On Thursday night I took my slightly schizophrenic self to a Green Party Meeting at the LGBTQ Building. There were about forty of us stuffed into an airless room. I recognized the regulars and listened to a new group who were joining the Greens under the banner Bernie Greens.The question of why Jill Stein had collected and spent seven million dollars to investigate voting fraud in three states was raised and quickly, too quickly, shelved. The same thing happened about the question of open primaries.

Friends and I went to “A Chanticleer Christmas” at  the church of St. Ignatius Loyola. It’s an exhilarating experience to sit in an enormous, cell free zone and listen to twelve men singing in their countertenor to bass voices a medley of carols, medieval and Renaissance music.
The Gospel according to Rex Stout: Black Orchid is an organization dedicated to mystery writer Rex Stout, the creator of Nero Wolfe, Archie Goodwin, Fritz etc. I attended their annual dinner at the Arno Restaurant on West 38th Street. The restaurant itself could have stepped out of the pages of a Stout mystery.
Was his Quaker upbringing responsible for his reasoned approach to life? Some memorable quotes are: If my garbage has been tampered with I don’t know if it’s the FBI or the raccoon. My subconscious and I are not on speaking terms.
In addition to dinner, we indulge in quizzes based on the books and Wolfean lore. Stout was a foodie so, of course, his culinary obsession fits in perfectly with our modern interest in food and drink.
From Too Many Cooks: Nero Wolfe says, “I do not soil myself cheaply; I charge high fees.”

New York City Blog Jan. 11 – Jan. 17

On January 11 the Paul Taylor Dance Company performed a wonderful and free program. The first performance was Images with music by Debussy. The second performance was Brandenburgs, music by Bach. The studio has a vast performing area. It’s like a large white cube with windows wrapped around the Grand Street side of the building. Sitting in the first row you have the immediate experience of the dancers being right in front of you. You see details you might miss in a theater such as a female dancer dealing with her foot caught in the hem of her costume, or another dancer giving a colleague a high five after she’d danced well or watching a dancer leaning against the wall and wiping his face after an arduous passage. It was thrilling to be a foot away from those wonderfully trained and talented dancers.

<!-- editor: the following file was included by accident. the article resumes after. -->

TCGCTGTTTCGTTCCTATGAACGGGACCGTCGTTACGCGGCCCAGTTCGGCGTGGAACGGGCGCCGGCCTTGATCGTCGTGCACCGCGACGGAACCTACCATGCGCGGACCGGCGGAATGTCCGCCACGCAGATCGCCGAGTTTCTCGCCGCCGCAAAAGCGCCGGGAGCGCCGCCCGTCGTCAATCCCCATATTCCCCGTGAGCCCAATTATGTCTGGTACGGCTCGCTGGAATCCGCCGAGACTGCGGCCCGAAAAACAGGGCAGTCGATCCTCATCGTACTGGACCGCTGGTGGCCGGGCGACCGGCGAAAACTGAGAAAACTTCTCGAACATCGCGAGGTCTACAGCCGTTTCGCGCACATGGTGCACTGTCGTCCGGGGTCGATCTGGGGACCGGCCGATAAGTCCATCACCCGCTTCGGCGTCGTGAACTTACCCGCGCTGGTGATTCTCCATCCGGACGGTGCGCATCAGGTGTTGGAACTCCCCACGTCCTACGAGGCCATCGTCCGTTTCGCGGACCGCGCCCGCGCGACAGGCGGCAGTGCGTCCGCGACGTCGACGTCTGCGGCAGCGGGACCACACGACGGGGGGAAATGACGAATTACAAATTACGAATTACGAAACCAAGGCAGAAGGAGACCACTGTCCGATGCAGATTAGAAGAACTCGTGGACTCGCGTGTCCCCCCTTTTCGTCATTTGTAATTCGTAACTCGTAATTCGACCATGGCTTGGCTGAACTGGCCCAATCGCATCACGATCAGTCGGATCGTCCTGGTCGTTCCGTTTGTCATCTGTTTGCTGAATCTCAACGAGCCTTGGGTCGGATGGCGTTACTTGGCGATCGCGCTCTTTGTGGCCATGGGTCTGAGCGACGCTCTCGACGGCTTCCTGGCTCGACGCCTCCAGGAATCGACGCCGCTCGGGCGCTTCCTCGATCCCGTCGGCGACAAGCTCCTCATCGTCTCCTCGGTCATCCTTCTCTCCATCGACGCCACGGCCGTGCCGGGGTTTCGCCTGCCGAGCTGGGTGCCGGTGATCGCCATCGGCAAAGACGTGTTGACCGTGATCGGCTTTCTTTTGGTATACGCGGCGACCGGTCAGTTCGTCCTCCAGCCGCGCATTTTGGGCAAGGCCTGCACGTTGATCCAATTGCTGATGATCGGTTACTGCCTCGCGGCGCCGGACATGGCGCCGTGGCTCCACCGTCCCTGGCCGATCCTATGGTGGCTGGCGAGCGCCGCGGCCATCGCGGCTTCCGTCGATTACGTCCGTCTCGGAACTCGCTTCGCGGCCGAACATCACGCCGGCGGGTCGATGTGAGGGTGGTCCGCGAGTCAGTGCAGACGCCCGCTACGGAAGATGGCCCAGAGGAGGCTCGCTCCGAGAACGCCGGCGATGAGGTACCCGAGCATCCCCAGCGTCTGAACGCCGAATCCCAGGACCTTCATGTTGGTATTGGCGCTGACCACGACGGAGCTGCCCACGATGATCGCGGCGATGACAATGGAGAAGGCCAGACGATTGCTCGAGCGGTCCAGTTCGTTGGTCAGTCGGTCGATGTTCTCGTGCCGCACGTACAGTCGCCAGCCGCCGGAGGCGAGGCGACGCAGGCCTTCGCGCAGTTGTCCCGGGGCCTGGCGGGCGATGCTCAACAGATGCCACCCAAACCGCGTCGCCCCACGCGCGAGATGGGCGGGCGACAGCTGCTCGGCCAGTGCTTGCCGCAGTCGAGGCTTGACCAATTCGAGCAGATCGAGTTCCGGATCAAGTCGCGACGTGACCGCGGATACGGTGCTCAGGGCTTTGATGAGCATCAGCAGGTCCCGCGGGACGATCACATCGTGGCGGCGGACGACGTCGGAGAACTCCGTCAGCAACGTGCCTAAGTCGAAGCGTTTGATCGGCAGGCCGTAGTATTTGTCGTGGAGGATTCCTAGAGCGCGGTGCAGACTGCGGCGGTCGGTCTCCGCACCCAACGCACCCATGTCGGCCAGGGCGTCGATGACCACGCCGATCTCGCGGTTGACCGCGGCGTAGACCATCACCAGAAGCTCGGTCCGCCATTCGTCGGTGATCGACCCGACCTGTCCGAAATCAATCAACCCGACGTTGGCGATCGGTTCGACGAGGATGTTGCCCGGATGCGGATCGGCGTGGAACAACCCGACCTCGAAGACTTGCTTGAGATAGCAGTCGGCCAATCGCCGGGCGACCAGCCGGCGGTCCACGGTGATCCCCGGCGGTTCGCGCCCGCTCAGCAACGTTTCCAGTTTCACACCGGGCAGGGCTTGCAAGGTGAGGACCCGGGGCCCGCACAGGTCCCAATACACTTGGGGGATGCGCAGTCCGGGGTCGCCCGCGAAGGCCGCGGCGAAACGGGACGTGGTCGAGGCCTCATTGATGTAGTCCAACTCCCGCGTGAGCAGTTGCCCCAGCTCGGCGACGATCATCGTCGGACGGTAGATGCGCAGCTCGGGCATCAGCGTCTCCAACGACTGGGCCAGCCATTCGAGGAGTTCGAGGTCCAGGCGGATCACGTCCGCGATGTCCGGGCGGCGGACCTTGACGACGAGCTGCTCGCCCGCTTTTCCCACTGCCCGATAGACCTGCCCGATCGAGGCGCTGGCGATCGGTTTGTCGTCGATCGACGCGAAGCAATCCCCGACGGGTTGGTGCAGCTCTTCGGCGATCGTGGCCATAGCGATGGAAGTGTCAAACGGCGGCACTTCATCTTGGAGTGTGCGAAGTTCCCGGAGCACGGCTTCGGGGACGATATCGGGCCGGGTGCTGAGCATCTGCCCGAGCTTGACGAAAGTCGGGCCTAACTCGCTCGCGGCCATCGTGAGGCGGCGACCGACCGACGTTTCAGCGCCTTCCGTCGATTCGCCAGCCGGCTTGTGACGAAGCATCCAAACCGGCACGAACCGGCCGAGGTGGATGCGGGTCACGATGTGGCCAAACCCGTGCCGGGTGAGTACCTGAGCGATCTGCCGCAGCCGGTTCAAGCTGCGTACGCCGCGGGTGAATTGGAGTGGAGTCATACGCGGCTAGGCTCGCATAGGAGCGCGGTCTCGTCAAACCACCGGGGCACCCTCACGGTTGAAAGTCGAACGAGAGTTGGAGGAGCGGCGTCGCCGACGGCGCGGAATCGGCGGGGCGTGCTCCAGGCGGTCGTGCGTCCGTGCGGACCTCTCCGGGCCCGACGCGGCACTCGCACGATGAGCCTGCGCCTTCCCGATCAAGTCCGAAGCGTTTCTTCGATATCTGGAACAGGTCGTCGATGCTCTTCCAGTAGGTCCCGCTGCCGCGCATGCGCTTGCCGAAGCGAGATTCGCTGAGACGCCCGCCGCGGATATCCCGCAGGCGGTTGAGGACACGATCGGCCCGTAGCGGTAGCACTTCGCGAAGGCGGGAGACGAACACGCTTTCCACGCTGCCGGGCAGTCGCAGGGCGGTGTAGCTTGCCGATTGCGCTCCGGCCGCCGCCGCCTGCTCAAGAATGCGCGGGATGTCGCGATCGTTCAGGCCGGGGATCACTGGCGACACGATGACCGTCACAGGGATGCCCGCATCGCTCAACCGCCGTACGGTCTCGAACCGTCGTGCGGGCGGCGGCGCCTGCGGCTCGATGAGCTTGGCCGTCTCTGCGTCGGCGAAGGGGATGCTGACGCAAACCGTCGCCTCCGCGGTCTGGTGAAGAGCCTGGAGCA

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BRANDENBURGS

BRANDENBURGS

 

 

 

 

 

 

 

 

Kathy Kelly, the Chicago peace activist and one of the founders of Voices for Creative Nonviolence, spoke to a sturdy band of young and old lefties on Thursday, Jan. 15. The New York City local Green Party, Veterans for Peace and Peace Action Manhattan sponsored the meeting. It was the best kept secret in Manhattan. Although it was given at the Goddard Riverside Community Center, the center itself didn’t know or care. In spite of the lack of publicity, there were about thirty people present. Kathy Kelly talked about living alongside ordinary people trapped in war zones. She and her colleagues have been to Iraq and Afghanistan many times. Her talk was riveting and heartbreaking as she chronicled how the U. S. military debased and slaughtered the native population. Kathy has been incarcerated several times. She has gone to prison for refusing to pay war taxes. The day after our meeting she had to return to Chicago to receive her prison sentence for trespassing on a military base to protest drones. You can follow her work at www.vcnv.org.

KATHY KELLY AND ONE OF THE ORGANIZERS

KATHY KELLY AND ONE OF THE ORGANIZERS

SPEAKS FOR ITSELF

SPEAKS FOR ITSELF